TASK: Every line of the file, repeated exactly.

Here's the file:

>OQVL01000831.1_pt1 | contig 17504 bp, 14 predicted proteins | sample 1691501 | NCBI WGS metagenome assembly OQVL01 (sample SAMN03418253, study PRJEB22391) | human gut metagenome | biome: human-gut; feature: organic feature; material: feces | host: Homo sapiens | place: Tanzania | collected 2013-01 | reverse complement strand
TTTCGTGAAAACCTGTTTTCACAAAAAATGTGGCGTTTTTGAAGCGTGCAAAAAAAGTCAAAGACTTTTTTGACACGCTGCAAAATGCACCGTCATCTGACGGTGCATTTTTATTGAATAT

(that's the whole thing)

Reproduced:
>OQVL01000831.1_pt1 | contig 17504 bp, 14 predicted proteins | sample 1691501 | NCBI WGS metagenome assembly OQVL01 (sample SAMN03418253, study PRJEB22391) | human gut metagenome | biome: human-gut; feature: organic feature; material: feces | host: Homo sapiens | place: Tanzania | collected 2013-01 | reverse complement strand
TTTCGTGAAAACCTGTTTTCACAAAAAATGTGGCGTTTTTGAAGCGTGCAAAAAAAGTCAAAGACTTTTTTGACACGCTGCAAAATGCACCGTCATCTGACGGTGCATTTTTATTGAATAT